At six hours over three days, the duration of the arguments over the Affordable Care Act will be historic – but not unprecedented, even in the modern era.
In the Court’s early days, no limits were set on how long arguments could go. Gibbons v. Ogden, the 1824 Commerce Clause case that is in some ways the prequel to this week’s confrontation, was argued for 20 hours over five days.
The Court began cutting back on argument time in 1848, according to University of Virginia political scientist David O’Brien in his book on the Court, Storm Center. The limit was set at an eye-popping eight hours – two hours for two lawyers on each side. That was cut in half in 1871, to two hours on each side. In 1911, it went to 90 minutes per side, and then to an hour each in 1925. Soon after Warren Burger became chief justice in 1969, he trimmed argument time to a half-hour for each side, where it stands today.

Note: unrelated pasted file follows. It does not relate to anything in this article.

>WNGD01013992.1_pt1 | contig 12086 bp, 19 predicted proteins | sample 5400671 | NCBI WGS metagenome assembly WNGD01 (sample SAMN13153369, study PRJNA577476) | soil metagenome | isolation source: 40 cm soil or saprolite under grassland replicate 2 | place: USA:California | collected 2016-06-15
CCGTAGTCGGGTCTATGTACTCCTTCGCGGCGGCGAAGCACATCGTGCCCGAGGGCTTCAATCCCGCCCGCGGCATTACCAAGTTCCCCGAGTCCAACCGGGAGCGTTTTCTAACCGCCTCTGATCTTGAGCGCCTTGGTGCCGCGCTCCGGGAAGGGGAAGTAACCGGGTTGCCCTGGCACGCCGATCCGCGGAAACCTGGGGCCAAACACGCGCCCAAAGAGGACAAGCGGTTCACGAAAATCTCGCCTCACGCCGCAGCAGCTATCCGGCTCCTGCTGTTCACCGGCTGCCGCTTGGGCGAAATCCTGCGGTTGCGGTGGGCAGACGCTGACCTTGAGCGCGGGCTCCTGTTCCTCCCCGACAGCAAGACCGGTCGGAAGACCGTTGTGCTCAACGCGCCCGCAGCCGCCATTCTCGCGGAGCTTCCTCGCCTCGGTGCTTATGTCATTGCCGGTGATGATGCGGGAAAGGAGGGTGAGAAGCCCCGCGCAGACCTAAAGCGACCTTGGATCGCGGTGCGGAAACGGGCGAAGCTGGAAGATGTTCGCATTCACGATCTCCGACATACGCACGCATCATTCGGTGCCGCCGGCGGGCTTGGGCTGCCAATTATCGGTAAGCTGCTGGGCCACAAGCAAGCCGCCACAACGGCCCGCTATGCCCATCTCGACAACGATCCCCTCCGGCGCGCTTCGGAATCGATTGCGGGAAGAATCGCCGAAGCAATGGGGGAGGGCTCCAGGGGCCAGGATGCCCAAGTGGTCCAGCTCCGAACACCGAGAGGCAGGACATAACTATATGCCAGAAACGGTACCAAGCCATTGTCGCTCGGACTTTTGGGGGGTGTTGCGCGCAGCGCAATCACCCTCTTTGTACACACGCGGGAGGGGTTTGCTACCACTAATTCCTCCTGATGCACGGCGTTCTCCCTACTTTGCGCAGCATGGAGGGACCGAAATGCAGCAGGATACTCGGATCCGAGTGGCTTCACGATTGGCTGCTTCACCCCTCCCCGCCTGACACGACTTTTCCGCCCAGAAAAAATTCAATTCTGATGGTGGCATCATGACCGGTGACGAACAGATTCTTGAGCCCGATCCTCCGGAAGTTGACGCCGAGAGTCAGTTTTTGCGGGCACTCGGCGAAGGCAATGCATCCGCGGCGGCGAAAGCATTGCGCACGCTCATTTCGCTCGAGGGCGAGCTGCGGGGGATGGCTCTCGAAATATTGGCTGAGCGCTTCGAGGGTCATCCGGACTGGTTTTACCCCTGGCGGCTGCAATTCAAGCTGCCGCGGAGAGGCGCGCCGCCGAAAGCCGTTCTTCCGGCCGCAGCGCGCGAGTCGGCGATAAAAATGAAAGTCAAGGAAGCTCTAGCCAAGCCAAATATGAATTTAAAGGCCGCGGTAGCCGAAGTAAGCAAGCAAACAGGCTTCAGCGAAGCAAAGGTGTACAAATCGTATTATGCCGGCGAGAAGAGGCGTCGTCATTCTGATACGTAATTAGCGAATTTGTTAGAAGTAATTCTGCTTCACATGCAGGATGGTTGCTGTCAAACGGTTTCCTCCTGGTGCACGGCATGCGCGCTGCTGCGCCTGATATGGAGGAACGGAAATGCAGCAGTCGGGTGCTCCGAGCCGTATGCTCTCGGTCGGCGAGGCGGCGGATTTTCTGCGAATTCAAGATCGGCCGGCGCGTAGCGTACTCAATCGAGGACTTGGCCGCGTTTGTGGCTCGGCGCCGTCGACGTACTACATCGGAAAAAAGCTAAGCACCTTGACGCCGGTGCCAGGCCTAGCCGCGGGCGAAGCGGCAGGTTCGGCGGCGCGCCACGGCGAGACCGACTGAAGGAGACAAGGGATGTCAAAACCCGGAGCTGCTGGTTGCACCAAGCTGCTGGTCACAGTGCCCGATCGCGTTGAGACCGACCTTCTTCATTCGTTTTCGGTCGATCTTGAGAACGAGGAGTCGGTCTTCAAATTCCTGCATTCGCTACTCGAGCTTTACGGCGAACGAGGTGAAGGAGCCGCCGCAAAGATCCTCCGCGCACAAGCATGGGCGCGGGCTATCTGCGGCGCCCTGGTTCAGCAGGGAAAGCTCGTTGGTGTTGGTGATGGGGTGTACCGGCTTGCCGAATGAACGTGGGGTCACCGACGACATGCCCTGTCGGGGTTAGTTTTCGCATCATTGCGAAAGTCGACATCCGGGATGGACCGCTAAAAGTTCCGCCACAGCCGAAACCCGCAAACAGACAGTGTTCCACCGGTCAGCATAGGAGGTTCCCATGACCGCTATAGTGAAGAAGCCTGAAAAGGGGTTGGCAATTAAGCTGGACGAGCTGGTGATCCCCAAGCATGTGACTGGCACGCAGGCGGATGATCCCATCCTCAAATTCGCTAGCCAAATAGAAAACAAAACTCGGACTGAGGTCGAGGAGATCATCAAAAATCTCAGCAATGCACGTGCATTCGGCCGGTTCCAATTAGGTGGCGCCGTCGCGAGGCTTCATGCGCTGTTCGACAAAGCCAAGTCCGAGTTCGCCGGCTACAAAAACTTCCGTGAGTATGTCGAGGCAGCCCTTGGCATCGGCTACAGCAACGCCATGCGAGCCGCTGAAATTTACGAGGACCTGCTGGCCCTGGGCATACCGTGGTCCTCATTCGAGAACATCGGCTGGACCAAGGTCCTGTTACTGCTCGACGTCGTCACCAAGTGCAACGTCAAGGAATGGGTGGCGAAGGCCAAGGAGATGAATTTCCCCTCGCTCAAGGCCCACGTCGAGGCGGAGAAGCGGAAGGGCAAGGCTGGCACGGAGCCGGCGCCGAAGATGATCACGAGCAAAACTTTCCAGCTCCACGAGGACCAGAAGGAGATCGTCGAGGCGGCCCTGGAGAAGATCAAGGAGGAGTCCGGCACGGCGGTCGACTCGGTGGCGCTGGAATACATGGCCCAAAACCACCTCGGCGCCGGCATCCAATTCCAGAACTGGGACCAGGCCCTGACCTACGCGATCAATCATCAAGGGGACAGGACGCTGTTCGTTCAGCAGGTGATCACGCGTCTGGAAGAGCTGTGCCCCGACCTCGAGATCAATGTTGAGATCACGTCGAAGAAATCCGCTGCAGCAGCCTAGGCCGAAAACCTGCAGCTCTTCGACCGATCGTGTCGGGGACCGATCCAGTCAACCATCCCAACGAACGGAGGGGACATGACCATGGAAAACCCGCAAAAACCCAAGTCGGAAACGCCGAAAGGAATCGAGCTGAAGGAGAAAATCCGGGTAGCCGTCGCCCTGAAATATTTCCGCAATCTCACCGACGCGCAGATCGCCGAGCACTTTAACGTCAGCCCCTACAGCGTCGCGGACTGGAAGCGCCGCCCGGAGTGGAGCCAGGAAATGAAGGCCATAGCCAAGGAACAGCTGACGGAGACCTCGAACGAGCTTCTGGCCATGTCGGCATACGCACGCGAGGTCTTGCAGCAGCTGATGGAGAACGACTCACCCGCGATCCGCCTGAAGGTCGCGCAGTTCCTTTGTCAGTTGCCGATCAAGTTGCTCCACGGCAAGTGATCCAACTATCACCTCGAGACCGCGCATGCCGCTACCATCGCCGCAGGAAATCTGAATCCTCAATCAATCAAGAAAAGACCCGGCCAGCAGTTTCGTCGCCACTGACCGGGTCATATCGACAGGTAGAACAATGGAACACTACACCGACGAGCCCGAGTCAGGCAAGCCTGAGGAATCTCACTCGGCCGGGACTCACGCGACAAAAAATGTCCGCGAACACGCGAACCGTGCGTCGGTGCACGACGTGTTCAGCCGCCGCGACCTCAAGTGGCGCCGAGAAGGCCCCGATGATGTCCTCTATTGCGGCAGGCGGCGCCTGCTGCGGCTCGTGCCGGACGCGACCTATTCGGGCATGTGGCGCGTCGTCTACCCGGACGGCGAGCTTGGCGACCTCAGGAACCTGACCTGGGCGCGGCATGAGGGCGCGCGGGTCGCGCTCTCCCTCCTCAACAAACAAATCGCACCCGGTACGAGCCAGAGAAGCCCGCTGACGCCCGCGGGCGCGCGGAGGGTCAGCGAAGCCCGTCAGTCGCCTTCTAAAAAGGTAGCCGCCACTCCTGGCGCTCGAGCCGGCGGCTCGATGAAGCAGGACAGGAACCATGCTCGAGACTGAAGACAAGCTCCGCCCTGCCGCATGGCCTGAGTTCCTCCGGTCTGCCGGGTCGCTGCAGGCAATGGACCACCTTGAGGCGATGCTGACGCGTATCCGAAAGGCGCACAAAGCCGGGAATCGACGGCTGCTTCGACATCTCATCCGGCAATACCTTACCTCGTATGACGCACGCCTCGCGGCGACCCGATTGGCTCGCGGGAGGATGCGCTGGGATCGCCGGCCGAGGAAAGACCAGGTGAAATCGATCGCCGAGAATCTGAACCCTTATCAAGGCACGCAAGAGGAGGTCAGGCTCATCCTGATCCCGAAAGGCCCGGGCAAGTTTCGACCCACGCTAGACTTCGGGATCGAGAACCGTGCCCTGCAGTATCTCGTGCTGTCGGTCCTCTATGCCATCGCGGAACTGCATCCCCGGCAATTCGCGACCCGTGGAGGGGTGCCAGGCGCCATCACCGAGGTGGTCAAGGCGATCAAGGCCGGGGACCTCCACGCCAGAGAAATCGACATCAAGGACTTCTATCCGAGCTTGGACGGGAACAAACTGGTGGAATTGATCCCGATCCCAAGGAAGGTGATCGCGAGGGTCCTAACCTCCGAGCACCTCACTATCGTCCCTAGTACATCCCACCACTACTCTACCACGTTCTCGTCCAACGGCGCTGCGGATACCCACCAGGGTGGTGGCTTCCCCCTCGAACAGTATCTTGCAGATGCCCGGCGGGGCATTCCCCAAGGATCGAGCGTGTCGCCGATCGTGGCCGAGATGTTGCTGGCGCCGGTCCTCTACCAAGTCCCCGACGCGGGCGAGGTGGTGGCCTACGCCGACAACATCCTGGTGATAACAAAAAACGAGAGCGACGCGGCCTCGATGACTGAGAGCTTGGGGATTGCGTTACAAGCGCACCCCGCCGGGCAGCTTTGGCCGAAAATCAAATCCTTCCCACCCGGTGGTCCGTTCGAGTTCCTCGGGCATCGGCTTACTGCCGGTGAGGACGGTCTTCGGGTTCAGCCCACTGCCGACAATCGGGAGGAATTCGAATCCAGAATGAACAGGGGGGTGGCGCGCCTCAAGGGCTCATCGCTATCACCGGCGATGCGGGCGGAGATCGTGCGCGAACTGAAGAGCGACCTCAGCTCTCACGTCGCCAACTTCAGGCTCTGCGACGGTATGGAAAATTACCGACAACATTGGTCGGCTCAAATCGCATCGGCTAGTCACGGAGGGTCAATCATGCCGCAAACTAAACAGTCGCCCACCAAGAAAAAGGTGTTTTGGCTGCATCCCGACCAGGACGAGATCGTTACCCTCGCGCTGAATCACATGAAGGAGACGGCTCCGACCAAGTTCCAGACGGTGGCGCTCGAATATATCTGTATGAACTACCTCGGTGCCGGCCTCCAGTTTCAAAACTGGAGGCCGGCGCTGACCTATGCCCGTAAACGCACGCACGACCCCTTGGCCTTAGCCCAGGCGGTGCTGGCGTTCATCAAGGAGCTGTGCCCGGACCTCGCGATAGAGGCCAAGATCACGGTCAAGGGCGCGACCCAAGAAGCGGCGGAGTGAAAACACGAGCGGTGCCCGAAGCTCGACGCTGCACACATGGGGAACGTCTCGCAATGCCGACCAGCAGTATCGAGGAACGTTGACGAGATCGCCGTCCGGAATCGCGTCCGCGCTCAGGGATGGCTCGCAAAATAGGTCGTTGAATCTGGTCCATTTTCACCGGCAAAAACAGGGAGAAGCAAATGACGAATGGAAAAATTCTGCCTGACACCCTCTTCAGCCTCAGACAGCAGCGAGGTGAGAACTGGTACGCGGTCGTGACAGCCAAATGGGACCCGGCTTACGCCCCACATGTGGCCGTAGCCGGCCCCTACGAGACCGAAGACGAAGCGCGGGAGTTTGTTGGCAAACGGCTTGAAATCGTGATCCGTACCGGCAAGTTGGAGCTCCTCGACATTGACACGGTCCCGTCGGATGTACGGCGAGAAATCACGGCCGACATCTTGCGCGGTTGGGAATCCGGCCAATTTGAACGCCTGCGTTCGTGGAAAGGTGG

Even as the time has been cut back, the Court has reserved the option of increasing the length of arguments at the request of parties or on its own motion.
The Oyez Project at Chicago-Kent College of Law, where the audio of Supreme Court oral arguments is available online, recently posted a chart placing the Affordable Care Act arguments in context as the ninth longest since 1955, behind other famous and not-so-famous cases in which the Court allotted extra time.
The longest oral argument since the mid-1950s came in Arizona v. California, an original jurisdiction case decided in 1963. A complex dispute over the Colorado River that dated back decades, the case also counted Nevada, New Mexico, Utah and the United States as parties. A special master held a trial that produced 25,000 pages of transcripts, but still the Court heard the cases for 16 hours over four days.
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